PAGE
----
30 November 2014

The great escape meets divine appointment

I had put the kids to bed tonight and was closing the windows when I noticed that the screen had been pushed out a ways on one of the windows. I didn't think much of it and shut the window. I fed the cats and sat down at my computer. Normally, within five minutes of having sat down, I will experience the remarkable joy of having Tinkerbell climbing on my desk, up my back, nuzzling my chin, etc. She didn't come. I was surprised and called her and Joey. They didn't come. Now, OK, cats don't come when called as dogs do, but still... I noticed they weren't eating their food, which is also unusual. And that's when I looked at the pushed-out screen again. I went over to the window, opened it, and wiggled the screen. Yes, the cats could definitely have fit through that gap.

My heart sank. My cats were outside in the dark. They'd never escaped at night before, and I didn't have any idea how long they'd been out. I left the window open on the off chance they could climb back in (which now seems silly, as the window is several feet off the ground and has no outer ledge). I changed into sweat pants and put on a jacket and my flip-flops to go searching. I had no idea how long it would take or how far they might have gone. I let Timothy know I was going outside and would be back soon.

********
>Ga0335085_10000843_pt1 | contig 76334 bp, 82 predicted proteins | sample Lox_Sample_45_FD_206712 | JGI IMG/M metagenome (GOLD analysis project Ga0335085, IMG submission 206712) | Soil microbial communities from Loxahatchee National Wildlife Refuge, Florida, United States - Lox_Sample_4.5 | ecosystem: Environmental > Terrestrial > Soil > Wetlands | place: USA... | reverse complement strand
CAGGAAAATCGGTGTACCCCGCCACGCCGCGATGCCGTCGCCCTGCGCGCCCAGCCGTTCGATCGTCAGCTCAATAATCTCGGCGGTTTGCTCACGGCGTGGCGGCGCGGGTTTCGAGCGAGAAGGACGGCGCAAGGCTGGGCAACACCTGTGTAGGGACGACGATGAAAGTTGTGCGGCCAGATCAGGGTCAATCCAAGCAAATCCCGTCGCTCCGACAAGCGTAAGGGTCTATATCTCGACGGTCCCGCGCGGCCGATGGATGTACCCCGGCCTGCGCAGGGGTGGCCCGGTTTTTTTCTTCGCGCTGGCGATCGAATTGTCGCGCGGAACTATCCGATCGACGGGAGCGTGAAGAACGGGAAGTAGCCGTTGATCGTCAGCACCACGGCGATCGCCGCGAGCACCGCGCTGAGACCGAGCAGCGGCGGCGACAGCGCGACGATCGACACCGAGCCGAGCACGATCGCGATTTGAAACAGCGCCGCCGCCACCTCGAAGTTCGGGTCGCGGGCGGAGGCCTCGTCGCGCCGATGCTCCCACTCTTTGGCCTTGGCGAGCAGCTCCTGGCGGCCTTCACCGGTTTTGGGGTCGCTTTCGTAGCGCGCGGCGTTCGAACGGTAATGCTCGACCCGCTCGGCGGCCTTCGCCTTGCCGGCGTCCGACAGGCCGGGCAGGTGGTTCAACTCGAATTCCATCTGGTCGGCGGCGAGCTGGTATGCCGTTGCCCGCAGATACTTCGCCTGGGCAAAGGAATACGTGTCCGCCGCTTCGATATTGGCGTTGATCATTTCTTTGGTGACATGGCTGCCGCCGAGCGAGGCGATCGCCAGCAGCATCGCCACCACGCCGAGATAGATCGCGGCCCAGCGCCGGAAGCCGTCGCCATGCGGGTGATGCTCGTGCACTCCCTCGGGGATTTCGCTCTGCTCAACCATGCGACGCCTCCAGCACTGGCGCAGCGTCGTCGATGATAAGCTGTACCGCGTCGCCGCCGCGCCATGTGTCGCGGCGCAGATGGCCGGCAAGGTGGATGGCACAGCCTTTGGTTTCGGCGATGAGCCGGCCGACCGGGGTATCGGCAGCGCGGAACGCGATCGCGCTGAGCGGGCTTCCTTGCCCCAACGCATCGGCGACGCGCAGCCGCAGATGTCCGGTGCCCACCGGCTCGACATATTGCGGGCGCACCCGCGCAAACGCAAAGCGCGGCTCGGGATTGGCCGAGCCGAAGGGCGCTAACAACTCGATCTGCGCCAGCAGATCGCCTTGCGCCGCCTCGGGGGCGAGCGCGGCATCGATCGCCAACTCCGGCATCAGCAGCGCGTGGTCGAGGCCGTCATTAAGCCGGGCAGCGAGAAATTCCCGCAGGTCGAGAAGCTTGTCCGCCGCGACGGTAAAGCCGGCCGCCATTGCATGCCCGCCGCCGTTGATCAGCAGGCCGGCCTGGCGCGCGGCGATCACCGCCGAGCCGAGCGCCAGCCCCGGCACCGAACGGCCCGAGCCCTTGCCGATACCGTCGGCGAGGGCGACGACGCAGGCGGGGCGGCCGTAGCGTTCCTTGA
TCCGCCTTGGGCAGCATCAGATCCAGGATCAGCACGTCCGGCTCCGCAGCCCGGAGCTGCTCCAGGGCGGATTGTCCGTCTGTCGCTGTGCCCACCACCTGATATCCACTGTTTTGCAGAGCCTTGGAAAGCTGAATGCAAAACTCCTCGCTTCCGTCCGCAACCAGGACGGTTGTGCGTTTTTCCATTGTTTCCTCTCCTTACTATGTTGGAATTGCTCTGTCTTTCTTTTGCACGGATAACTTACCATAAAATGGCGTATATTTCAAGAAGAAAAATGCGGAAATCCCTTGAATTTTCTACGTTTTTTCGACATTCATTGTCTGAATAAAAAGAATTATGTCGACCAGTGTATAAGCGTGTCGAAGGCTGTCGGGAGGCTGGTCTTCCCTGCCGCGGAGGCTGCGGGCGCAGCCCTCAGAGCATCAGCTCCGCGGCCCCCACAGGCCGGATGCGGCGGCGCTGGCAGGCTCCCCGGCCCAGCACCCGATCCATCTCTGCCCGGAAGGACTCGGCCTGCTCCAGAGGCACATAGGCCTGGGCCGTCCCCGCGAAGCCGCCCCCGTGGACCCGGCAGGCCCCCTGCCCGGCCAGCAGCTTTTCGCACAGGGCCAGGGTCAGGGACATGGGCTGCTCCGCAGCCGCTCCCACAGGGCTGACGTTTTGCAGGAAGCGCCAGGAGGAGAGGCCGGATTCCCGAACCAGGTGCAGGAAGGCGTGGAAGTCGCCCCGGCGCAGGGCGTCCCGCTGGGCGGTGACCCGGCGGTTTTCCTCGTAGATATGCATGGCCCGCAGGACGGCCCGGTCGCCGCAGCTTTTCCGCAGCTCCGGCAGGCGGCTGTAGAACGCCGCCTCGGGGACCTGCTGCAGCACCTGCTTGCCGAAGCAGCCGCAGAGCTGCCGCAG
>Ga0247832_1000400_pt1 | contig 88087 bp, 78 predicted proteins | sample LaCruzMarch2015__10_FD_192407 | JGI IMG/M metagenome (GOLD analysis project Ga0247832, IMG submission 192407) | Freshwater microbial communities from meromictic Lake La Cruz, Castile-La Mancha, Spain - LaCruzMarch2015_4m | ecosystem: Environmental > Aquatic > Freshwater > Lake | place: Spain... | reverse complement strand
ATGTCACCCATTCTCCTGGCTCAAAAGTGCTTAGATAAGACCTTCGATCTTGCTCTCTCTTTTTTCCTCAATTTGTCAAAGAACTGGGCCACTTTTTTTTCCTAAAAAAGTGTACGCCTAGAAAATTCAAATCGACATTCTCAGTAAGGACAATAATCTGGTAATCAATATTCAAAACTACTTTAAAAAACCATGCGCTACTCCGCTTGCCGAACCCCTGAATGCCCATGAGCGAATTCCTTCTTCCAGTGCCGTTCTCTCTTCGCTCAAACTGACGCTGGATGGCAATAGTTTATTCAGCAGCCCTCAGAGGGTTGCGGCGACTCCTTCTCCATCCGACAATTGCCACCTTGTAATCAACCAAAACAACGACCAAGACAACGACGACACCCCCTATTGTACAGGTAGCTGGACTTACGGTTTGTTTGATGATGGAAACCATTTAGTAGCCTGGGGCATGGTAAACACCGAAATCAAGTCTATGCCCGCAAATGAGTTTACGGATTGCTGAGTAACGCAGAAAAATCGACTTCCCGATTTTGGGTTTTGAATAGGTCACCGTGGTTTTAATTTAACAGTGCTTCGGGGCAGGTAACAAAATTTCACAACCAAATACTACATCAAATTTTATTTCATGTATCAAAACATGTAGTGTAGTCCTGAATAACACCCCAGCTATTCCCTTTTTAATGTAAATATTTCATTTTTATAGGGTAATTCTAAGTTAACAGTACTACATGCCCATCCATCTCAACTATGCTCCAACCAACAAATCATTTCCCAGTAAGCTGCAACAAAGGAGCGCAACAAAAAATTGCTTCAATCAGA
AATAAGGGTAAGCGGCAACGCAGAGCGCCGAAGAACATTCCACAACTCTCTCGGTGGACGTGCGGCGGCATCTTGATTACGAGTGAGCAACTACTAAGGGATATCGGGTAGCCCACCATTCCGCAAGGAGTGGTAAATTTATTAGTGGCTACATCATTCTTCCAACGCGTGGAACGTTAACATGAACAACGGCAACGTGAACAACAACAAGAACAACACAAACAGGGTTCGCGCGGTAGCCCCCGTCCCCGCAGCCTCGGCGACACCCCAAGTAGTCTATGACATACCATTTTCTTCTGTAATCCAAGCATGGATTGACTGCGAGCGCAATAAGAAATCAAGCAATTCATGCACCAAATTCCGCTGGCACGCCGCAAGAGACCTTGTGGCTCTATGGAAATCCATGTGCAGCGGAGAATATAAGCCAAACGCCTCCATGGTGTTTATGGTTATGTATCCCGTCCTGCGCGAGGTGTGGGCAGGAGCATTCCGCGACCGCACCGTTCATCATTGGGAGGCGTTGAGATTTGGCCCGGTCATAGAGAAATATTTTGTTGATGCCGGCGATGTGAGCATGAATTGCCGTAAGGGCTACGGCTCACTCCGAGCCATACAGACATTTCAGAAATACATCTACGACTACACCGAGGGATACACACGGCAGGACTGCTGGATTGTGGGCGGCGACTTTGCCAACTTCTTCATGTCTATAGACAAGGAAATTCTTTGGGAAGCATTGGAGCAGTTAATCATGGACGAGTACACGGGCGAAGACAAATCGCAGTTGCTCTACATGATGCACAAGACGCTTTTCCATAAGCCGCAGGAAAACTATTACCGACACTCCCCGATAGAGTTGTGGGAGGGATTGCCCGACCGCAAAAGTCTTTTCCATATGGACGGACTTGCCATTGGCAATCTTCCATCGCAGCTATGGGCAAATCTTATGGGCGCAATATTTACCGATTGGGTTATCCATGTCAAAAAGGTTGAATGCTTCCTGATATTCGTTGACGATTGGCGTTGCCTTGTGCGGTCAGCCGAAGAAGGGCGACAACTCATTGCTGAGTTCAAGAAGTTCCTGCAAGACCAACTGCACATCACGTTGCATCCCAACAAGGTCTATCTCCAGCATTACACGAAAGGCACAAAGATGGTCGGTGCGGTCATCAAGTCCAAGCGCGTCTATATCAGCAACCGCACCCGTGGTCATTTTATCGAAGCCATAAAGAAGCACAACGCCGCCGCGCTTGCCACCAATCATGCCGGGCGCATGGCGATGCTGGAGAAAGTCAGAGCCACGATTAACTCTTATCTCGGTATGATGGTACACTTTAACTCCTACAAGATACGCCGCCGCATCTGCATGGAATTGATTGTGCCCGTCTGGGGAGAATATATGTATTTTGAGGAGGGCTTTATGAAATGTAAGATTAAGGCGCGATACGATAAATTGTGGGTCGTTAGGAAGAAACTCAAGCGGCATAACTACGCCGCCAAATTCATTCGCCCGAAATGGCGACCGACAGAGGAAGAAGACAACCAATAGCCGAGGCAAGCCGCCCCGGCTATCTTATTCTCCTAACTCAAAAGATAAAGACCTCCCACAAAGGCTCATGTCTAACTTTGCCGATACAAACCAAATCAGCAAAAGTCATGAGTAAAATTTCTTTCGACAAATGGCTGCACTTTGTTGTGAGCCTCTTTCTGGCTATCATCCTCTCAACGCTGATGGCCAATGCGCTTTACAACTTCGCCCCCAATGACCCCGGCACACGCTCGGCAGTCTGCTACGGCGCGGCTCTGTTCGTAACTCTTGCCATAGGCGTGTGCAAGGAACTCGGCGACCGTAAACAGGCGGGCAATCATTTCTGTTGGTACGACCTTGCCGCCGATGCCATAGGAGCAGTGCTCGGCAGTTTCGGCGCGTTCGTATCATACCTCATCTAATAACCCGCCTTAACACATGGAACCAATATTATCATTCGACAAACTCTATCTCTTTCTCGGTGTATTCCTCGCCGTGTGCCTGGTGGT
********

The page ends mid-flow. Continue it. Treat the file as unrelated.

Tinkerbell came as soon as I called her after stepping outside. But I'd left that window open in the house, so I couldn't put her inside. I had to hold her while I kept calling for Joey. That rascal did not come quite so quickly.

A lady was passing by in the parking lot (we live in a large apartment complex) and said hello, then asked if she could use my phone. I said sure, but she realized I was trying to find my cat so helped me round up Joey. He finally appeared, and we cornered him. So I had two very squirmy cats in my arms. I dashed into the house, told Timothy they were fine, ran to shut the window, and then let the cats down. I dashed to get my phone and went back outside, keeping Tinkerbell away from the door. (She attempts escape at least twice a day.) The lady used my phone to call her daughter, who lives in my complex but "was sleeping." She left a message, telling the daughter she'd be at the BP down the street. She then said she "walks," and that her daughter wasn't letting her in. She went off on a long family history, most of it confused and repetitive. I gathered that she had moved down here recently from Indiana to watch her three grandchildren so her daughter didn't have to pay for day care. But her daughter's boyfriend was making up lies about her, so her daughter wasn't letting her in the apartment. She kept repeating that she'd just found out that they had taken the oldest grandchild back to Indiana, "maybe in a cop car," and that he had beat her up. (He is eight.) At some point, I offered her food or a cup of coffee. She came in for the coffee and continued her story--really more of a rant. She was calm and kept saying, "But I'm OK. I'm fine. I'm not crying." She asked me twice--in the midst of her tirade--to pray for her. I offered her a coat--which is funny in itself, and here's why: